Remember – FREE FISHING WEEKEND on Saturday and Sunday (April 22nd and 23rd). No License required to fish, crab or clam. No combined angling tag required to catch salmon or steelhead. This a great time for your out-of-state friends or relatives to visit.
Florence-area lakes being planted this week include Cleawox (1,325 12-inchers and 186 15-inchers); Alder (850 legals, 475 12-inchers and 36 15-inchers); Buck (425 12-inchers); Dune (850 legals, 675 12-inchers and 72 15-inchers); Georgia (450 legals and 75 12-inchers); Mercer (2,250 12-inchers); Munsel (3,150 12-inchers and 150 15-inchers); Perkins (325 12-inchers); Siltcoos Lagoon (775 12-inchers and 106 15-inchers); Siltcoos Lake (1,000 12-inchers) and Sutton Lake (1,500 12-inchers).
Despite heavy trout stocking for its size, anglers are catching very few trout out of Siltcoos Lagoon and trying to target recently planted trout in Siltcoos Lake is extremely difficult as the usual plant is 1,000 trout and the lake covers well over 3,000 surface acres.
Also being planted this week are the Newport-area lakes with Big Creek Reservoir #1 getting 1,000 legals and 1,000 12-inchers and Big Creek Reservoir #2 getting 2,000 legals, 1,800 12-inchers and 200 15-inchers. Olalla Reservoir, near Toledo, received 1,000 legals and 1,250 12-inchers.
The ocean salmon seasons are now set and the harshest news is that there will not be any ocean salmon fishing out of Brookings or Gold Beach. There will be river fisheries on the Chetco and Rogue rivers, but they will likely be more restrictive than in past years. The Pacific Fishery Management Council set seasons Tuesday in Sacramento, ordering a season-long salmon closure from Humbug Mountain to Eureka, Calif., to protect Klamath River fall chinook.
The ocean all-salmon seasons start on June 24th from Ledbetter Point in southwest Washington southward to Humbug Mountain near Port Orford.
Fishing out of Columbia River ports under quotas for coho and chinook north of Cape Falcon, (near Manzanita), may last through Labor Day if numbers aren’t caught.
The salmon seasons and quotas are as follows:
Cape Falcon to Leadbetter Point (Columbia River ports) – June 24 through Sept. 4; or until quotas of 21,000 hatchery coho or 13,200 chinook are caught. Note: No early hatchery-only chinook season this year. Bag limit is two fish per day, but only one can be a chinook.
Cape Falcon to Humbug Mountain (including Garibaldi, Pacific City, Depoe Bay, Newport, Florence, Winchester Bay, Charleston, Bandon and Port Orford) – Open now through Oct. 31 for chinook, except: All salmon including hatchery coho June 24 through July 31 or a quota of 18,000 coho. Bag limit is two fish per day. Note: A non-clip coho season will be allowed Sept. 2-30 with a quota of 6,000 coho. The regular ocean Chinook fishery will still be in effect after the hatchery coho season ends or the coho quota is met, until its normal closing date of October 31st.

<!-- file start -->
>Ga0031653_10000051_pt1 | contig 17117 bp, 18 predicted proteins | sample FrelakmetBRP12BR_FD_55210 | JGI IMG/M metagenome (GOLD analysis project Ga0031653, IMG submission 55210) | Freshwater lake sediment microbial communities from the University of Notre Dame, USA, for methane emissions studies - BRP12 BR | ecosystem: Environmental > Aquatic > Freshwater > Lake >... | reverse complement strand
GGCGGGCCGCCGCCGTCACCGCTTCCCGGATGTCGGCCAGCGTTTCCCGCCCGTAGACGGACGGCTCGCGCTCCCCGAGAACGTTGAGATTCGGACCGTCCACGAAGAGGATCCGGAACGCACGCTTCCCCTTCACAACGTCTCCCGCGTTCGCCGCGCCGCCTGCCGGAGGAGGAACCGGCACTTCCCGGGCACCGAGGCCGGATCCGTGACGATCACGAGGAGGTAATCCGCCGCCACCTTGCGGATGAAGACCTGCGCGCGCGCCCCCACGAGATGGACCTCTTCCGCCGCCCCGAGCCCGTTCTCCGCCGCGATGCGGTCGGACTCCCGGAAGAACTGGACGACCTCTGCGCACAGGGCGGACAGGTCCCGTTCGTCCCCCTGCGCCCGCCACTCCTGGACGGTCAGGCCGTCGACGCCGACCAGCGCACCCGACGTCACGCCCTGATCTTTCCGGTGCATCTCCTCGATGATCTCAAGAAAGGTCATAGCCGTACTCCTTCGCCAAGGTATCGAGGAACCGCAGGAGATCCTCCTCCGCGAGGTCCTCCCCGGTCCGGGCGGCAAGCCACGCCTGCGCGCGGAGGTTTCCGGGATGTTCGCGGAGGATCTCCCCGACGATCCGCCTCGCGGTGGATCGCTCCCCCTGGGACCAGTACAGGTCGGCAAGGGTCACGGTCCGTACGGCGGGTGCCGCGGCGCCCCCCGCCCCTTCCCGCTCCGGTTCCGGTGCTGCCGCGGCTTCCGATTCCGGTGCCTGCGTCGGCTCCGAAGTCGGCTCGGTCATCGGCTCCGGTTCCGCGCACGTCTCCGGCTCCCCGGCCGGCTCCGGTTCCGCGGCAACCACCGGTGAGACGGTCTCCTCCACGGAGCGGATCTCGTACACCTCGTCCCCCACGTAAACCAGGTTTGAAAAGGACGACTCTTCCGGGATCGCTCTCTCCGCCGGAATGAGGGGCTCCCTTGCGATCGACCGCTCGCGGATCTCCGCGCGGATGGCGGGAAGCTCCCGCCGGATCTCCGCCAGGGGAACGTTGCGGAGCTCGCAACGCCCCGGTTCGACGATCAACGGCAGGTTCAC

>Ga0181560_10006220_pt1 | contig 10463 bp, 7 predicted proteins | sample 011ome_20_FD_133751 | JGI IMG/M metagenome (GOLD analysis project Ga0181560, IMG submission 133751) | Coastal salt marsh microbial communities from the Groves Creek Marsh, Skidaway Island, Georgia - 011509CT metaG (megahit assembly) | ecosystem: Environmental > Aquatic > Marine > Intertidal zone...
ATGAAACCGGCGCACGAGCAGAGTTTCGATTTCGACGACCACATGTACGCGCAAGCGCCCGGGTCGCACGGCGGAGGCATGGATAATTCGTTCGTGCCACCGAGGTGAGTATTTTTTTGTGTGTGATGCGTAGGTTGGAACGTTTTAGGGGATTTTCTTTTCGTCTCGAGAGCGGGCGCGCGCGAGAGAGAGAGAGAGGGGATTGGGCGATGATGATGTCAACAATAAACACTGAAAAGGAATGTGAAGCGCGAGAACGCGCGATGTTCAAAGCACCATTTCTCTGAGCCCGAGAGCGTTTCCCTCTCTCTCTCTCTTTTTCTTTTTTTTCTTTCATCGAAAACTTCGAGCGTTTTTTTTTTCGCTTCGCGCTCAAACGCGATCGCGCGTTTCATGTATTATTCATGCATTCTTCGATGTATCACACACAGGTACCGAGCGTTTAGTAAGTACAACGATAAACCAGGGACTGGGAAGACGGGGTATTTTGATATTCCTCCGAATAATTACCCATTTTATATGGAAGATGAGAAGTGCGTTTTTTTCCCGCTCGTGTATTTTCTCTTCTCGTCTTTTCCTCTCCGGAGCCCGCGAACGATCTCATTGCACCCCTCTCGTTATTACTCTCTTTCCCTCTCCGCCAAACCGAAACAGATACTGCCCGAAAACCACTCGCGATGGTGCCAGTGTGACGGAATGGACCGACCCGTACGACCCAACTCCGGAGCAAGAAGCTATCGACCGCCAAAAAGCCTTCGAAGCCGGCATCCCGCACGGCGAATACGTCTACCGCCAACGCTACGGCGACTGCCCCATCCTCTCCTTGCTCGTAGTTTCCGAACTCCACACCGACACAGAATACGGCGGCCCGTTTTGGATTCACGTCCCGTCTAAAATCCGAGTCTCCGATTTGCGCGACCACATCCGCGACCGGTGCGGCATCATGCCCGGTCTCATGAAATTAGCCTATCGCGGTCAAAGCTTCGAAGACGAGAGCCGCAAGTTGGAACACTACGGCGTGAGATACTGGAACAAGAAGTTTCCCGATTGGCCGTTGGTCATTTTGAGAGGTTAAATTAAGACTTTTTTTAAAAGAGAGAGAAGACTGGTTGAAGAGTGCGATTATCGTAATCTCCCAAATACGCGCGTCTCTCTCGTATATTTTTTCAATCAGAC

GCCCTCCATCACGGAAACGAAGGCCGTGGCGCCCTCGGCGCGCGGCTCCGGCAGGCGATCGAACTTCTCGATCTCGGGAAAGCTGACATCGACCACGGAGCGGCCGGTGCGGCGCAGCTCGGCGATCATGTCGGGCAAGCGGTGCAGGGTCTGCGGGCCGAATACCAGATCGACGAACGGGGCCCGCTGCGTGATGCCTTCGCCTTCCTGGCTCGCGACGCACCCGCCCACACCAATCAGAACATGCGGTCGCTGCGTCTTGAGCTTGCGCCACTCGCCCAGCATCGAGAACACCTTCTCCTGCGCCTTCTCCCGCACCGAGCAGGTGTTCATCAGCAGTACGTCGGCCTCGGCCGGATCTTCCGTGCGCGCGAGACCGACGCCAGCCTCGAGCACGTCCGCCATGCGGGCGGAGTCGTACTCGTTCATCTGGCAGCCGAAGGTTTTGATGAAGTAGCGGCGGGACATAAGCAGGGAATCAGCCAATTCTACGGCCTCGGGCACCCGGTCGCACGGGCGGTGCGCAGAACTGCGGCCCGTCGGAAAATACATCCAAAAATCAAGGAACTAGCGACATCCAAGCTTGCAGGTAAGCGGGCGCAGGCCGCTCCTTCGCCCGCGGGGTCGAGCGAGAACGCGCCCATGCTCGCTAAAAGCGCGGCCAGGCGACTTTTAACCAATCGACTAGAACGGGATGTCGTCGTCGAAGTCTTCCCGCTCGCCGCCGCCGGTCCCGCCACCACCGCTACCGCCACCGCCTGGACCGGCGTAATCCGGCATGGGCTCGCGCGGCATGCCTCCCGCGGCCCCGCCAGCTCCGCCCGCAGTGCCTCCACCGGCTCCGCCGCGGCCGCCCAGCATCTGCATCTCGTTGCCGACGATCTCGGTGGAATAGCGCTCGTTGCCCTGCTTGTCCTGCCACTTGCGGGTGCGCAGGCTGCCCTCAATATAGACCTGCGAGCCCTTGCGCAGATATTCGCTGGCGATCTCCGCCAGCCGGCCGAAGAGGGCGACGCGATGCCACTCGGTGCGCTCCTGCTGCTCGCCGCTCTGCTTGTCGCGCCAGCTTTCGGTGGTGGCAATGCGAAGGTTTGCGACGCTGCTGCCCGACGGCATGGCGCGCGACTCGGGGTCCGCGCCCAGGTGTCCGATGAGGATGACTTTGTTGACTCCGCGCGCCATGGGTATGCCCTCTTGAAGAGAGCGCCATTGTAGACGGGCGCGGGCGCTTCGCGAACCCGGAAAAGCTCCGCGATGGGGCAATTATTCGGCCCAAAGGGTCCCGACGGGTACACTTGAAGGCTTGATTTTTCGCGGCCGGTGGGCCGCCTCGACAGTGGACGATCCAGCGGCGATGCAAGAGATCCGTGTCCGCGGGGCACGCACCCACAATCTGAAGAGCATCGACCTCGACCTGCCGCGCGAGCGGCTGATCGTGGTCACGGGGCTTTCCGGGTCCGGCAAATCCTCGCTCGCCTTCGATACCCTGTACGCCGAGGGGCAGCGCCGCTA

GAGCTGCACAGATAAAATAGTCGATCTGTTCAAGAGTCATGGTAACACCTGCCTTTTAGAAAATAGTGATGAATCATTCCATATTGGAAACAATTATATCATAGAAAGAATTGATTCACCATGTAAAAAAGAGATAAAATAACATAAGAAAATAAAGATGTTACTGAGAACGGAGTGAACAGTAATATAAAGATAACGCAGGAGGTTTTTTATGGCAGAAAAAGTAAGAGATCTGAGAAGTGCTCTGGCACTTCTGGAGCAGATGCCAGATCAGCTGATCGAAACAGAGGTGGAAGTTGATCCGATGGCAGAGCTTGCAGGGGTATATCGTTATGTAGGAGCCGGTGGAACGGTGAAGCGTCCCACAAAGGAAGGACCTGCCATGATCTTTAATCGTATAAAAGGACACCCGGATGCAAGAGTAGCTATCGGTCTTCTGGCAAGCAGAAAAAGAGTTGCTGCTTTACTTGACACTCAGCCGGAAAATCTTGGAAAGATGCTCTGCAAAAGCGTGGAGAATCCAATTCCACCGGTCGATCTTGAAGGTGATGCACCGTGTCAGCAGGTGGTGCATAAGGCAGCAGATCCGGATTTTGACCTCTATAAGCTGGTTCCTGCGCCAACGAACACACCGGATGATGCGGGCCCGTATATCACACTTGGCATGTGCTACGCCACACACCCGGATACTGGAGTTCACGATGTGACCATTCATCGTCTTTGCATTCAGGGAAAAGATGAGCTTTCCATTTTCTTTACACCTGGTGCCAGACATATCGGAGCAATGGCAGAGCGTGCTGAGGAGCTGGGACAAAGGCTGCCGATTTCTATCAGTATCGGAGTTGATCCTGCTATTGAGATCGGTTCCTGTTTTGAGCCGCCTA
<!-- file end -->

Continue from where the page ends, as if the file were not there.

A reminder of just how “fragile” some of the salmon season decision making can be, is just how close the decision was to keep the minimum size for cohos during the September ocean season at 16-inches. It was almost increased to at least 24-inches because two of the undersiz chinooks kept by anglers last year, thinking they were legal cohos of more than 16-inches, happened to be Chinook salmon from the Klamath River – currently a very depressed run.
Fishing for spring Chinook salmon on the Umpqua River above Scottsburg has been very good, but the fishery has been complicated by a truck severely damaging the Scottsburg bridge. Anglers running jet-powered sleds are the least inconvenienced and anglers launching at Scottsburg Park with props can motor up to the bridge or slightly above it, but the heavy current and submerged boulders makes this strategy quite risky. Anglers traveling from Interstate 5 can access the river east of Scottsburg but pretty much need to take out where they launch. The most-inconvienced salmon anglers are the anglers in our local area that want to fish upriver of the Scottsburg Bridge. Other anglers much-inconvienced would be Eugene-area anglers wanting to travel Highway 38 to fish the larger coastal lakes or Loon Lake. As of Monday, the bridge was open to one lane traffic with reasonable time delays.
As of last weekend, spawning crappies have not yet showed up at the old “Duckett’s Dock” at the upper end of Loon Lake.
Additional depressing news is that Horsfall Lake continues to have enough surface acreage to widely scatter any largemouth bass, yellow perch, or brown bullheads present in the lake and also block easy access to Horsfall Beach, a popular surf fishing spot for redtailed surfperch.
Anglers wanting to fish any of the shallow lakes that are common in the sand dunes would do well to concentrate their efforts on waters that have well-defined shorelines that fluctuate more depthwise rather than surface area-wise.
Pete Heley works weekends at the Stockade Market & Tackle in Winchester Bay where he is more than happy to swap fishing info with anyone.